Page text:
Comments on the draft risk evaluation are due April 27, 2020.  More information on the draft risk evaluation is available in our February 26, 2020, memorandum, “EPA Releases Draft Risk Evaluation for TCE, Announces SACC Peer Review Meeting.”

 

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By Lynn L. Bergeson and Carla N. Hutton
 
The U.S. Environmental Protection Agency (EPA) released on February 21, 2020, the draft risk evaluation for trichloroethylene (TCE), “a chemical used as a solvent and an intermediate for refrigerant manufacture in industrial and commercial processes, and with limited consumers uses like as a spot cleaner in dry cleaning facilities.”  EPA assessed 54 conditions of use of TCE, and the draft risk evaluation includes the following findings:

  • EPA did not find risk to the environment; and
  • EPA’s draft risk evaluation preliminarily found unreasonable risk associated with dermal and inhalation exposure for workers, occupational non-users, consumers, and bystanders.

EPA notes that the draft risk evaluation and the initial risk determinations are not a final action.  The draft represents EPA’s preliminary conclusions, findings, and determinations on TCE and will be peer reviewed by independent scientific experts.  According to EPA, the draft risk evaluation includes input from other EPA offices, as well as other federal agencies.
 
The TSCA Science Advisory Committee on Chemicals (SACC) will meet on March 24-26, 2020, to peer review the draft risk evaluation of TCE’s conditions of use.  EPA asks that comments on the draft risk evaluation be submitted by March 18, 2020, to allow SACC time to review and consider them before the peer review meeting.  EPA states that comments received after March 18, 2020, and prior to the end of the oral public comment period during the meeting will still be provided to SACC for their consideration.  EPA will hold a preparatory virtual meeting on March 3, 2020, for SACC and the public to comment on the clarity and scope of the draft charge questions for the March 24-26, 2020, meeting.
 
EPA will publish a notice in the Federal Register announcing the availability of the draft risk evaluation and beginning a 60-day comment period.  More information on the draft risk evaluation will be available in a forthcoming memorandum that will be posted on our website.

 

Try our new TSCA Tutor™ online e-training platform, offering expert, efficient, essential TSCA training.


 

By Lynn L. Bergeson and Carla N. Hutton

On February 20, 2020, the U.S. Environmental Protection Agency (EPA) published a list of 20 chemical substances identified as low-priority for risk evaluation under the amended Toxic Substances Control Act (TSCA), completing another TSCA requirement.  EPA notes that a final designation as “low-priority” means that risk evaluations are not warranted at this time.  EPA states that it considered reasonably available information for each chemical substance under its conditions of use as specified in TSCA.  Additionally, according to EPA, these 20 low-priority chemicals are on its Safer Chemical Ingredients List, which includes chemicals that meet strict criteria for both human health and the environment.  The 20 chemicals are

  1. 1-Butanol, 3-methoxy-, 1-acetate;
  2. D-gluco-Heptonic acid, sodium salt (1:1), (2.xi.)-;
  3. D-Gluconic acid;
  4. D-Gluconic acid, calcium salt (2:1);
  5. D-Gluconic acid, .delta.-lactone;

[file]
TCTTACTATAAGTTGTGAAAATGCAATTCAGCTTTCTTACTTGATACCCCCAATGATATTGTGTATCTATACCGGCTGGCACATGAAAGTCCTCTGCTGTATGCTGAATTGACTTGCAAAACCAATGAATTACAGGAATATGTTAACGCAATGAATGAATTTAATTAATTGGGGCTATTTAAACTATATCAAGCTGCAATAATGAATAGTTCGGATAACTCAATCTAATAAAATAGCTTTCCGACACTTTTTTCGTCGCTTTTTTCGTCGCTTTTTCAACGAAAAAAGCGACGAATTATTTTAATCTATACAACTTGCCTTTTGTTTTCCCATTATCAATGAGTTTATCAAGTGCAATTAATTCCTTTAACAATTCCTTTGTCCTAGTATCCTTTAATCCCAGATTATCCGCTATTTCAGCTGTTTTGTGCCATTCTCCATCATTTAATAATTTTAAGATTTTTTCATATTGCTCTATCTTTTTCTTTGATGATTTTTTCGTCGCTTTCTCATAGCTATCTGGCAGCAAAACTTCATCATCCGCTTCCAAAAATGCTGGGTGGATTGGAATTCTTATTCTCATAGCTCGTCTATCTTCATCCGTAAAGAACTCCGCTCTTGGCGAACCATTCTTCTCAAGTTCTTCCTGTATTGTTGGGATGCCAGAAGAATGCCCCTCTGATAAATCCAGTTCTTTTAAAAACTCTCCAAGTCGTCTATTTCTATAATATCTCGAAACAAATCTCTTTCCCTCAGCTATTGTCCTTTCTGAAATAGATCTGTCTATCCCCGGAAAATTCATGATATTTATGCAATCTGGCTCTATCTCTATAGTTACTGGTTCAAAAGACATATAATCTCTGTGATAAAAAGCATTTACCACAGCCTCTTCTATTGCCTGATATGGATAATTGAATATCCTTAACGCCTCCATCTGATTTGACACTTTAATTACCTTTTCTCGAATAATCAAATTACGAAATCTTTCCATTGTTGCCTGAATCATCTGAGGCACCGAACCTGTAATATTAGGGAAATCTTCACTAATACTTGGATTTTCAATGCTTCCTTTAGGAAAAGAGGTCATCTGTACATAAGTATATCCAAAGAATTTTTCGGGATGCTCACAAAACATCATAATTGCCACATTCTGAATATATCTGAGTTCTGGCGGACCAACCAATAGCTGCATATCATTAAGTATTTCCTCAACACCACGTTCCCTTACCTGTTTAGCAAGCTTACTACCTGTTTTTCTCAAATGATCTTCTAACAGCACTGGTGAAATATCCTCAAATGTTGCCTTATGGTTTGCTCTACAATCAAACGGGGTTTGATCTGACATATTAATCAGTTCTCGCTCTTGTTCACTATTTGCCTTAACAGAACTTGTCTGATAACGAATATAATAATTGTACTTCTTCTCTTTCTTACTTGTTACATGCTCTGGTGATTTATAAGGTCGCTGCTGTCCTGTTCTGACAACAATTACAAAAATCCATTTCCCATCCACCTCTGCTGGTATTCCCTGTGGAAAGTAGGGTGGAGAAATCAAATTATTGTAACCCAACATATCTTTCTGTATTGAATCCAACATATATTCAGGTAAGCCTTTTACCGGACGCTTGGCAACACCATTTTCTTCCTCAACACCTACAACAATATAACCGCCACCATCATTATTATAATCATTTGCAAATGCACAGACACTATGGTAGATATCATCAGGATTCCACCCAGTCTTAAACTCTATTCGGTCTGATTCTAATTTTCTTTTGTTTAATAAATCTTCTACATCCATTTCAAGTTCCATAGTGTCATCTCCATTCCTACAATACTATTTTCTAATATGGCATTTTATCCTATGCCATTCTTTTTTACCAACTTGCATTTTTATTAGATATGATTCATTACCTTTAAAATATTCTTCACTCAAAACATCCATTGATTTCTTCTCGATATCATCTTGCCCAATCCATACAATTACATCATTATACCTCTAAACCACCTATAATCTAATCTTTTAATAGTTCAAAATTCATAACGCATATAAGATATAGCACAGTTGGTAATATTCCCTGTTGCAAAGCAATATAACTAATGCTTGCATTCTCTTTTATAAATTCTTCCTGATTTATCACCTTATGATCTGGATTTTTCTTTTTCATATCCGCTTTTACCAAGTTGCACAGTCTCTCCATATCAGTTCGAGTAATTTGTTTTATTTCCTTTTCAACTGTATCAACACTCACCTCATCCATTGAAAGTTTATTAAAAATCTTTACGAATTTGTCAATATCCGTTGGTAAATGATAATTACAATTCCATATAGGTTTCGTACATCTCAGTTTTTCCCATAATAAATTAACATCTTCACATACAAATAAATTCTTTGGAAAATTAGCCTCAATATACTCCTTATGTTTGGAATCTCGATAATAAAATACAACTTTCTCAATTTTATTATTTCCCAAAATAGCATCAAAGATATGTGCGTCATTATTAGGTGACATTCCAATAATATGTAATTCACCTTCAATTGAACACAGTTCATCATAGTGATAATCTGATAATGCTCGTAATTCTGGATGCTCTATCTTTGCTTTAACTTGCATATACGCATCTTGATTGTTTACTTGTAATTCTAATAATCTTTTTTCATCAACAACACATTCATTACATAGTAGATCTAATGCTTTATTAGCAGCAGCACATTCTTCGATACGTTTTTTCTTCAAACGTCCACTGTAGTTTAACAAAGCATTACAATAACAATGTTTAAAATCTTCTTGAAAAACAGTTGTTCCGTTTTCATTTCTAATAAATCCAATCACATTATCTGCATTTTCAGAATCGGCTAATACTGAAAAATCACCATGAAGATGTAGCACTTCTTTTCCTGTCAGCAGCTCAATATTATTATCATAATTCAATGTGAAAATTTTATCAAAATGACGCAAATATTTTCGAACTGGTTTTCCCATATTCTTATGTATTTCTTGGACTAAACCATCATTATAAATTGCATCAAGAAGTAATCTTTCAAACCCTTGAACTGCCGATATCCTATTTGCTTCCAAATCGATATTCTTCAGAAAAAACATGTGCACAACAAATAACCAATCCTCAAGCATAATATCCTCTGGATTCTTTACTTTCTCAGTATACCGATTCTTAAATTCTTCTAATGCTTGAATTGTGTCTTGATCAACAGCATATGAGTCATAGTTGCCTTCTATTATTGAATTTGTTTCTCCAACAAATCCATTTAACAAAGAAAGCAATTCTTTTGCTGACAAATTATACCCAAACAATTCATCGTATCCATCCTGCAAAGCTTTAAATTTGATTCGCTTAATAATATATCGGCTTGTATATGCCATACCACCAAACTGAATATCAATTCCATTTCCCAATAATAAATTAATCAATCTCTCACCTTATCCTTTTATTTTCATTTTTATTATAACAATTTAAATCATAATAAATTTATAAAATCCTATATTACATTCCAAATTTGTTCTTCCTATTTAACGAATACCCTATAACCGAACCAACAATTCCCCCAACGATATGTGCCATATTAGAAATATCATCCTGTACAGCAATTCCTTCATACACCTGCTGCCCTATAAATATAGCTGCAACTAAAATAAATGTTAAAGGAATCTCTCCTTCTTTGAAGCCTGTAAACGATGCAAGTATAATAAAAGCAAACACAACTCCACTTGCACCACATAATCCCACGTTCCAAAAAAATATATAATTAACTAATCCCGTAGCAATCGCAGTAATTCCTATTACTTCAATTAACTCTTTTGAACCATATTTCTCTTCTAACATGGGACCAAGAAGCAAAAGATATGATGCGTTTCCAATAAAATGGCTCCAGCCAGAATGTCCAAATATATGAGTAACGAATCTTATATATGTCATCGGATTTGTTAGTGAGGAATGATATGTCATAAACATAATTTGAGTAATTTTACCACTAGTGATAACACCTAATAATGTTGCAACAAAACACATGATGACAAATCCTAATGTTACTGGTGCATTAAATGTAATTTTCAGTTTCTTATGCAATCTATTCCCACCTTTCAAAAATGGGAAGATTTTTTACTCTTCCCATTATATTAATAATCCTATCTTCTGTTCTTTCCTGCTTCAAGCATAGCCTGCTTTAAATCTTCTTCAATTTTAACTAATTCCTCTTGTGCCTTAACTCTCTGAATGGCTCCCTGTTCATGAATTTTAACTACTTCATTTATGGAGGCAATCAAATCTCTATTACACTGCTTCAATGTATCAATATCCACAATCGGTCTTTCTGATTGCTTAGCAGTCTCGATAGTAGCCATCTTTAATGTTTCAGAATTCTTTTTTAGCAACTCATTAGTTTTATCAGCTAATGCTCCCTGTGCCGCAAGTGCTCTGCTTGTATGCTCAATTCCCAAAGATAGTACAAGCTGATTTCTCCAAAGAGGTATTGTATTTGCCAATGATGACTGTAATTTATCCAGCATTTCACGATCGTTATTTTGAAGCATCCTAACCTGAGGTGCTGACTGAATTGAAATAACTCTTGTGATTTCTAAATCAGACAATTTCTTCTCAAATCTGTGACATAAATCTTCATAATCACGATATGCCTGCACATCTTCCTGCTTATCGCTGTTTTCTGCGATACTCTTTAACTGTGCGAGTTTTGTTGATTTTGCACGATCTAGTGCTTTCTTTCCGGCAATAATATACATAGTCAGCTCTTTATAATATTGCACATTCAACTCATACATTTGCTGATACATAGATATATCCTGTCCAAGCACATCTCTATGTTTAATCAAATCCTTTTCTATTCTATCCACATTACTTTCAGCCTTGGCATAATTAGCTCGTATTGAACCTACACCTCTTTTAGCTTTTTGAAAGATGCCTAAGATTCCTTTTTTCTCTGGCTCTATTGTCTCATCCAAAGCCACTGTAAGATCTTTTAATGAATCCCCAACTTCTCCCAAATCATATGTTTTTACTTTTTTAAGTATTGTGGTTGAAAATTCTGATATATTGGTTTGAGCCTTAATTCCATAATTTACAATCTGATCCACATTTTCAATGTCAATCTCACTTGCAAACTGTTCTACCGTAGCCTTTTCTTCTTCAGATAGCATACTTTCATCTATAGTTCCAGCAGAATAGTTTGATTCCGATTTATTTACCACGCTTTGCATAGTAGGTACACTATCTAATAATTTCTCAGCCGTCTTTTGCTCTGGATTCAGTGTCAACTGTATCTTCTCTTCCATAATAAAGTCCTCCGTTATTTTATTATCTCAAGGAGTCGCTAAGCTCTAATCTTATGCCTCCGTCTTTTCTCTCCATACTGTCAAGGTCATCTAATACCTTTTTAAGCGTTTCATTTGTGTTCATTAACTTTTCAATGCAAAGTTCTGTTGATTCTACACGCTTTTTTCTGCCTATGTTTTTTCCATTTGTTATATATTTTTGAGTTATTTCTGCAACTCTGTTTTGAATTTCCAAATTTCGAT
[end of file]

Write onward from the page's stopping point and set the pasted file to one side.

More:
6. D-Gluconic acid, potassium salt (1:1);
  7. D-Gluconic acid, sodium salt (1:1);
  8. Decanedioic acid, 1,10-dibutyl ester;
  9. 1-Docosanol;
  10. 1-Eicosanol;
  11. 1,2-Hexanediol;
  12. 1-Octadecanol;
  13. Propanol, [2-(2-butoxymethylethoxy)methylethoxy]-;
  14. Propanedioic acid, 1,3-diethyl ester;
  15. Propanedioic acid, 1,3-dimethyl ester;
  16. Propanol, 1(or 2)-(2-methoxymethylethoxy)-, acetate;
  17. Propanol, [(1-methyl-1,2-ethanediyl)bis(oxy)]bis-;
  18. 2-Propanol, 1,1'-oxybis-;
  19. Propanol, oxybis-; and
  20. Tetracosane, 2,6,10,15,19,23-hexamethyl-.

EPA has posted a pre-publication version of the Federal Register notice announcing the final designation of low-priority substances.  As reported in our December 20, 2019, blog item, in December 2019, EPA designated 20 chemicals as high-priority under TSCA, and those chemicals are now in the risk evaluation process.  More information on the final list of low-priority chemicals will be available in a forthcoming memorandum that will be posted on our website


 

By Lynn L. Bergeson and Carla N. Hutton
 

The U.S. Environmental Protection Agency (EPA) will host a conference call on February 24, 2020, from 12:30 to 1:00 p.m. (EST) to review certain provisions of the final rule on fees for the administration of the Toxic Substances Control Act (TSCA).  In light of the recent publication of the preliminary list of manufacturers/importers subject to risk evaluation fees, as reported in our January 29, 2020, blog item, EPA states that it will give a brief overview of the fees associated with an EPA-initiated risk evaluation, the entities subject to fees, requirements for self-identification, and how fees will be divided among those identified on final lists.  The publication of the lists has inspired considerable confusion and the call is intended to address as many as possible of them.  Questions can be submitted in advance to Ryan Schmit at .(JavaScript must be enabled to view this email address).  Additional questions will be answered as time permits.  To attend, call the following number and enter the conference ID:

Call-in Number: (877) 317-0679
Conference ID: 3372249

The preliminary list of manufacturers/importers subject to risk evaluation fees is available in Docket EPA-HQ-OPPT-2019-0677.  Reference 9 from the final rule on fees, TSCA Fee Reporting Notice (Sept. 2018), is available in the docket for the final rule at https://www.regulations.gov/document?D=EPA-HQ-OPPT-2016-0401-0079.  More information about TSCA fees is available on EPA’s website at http://www.epa.gov/TSCA-fees.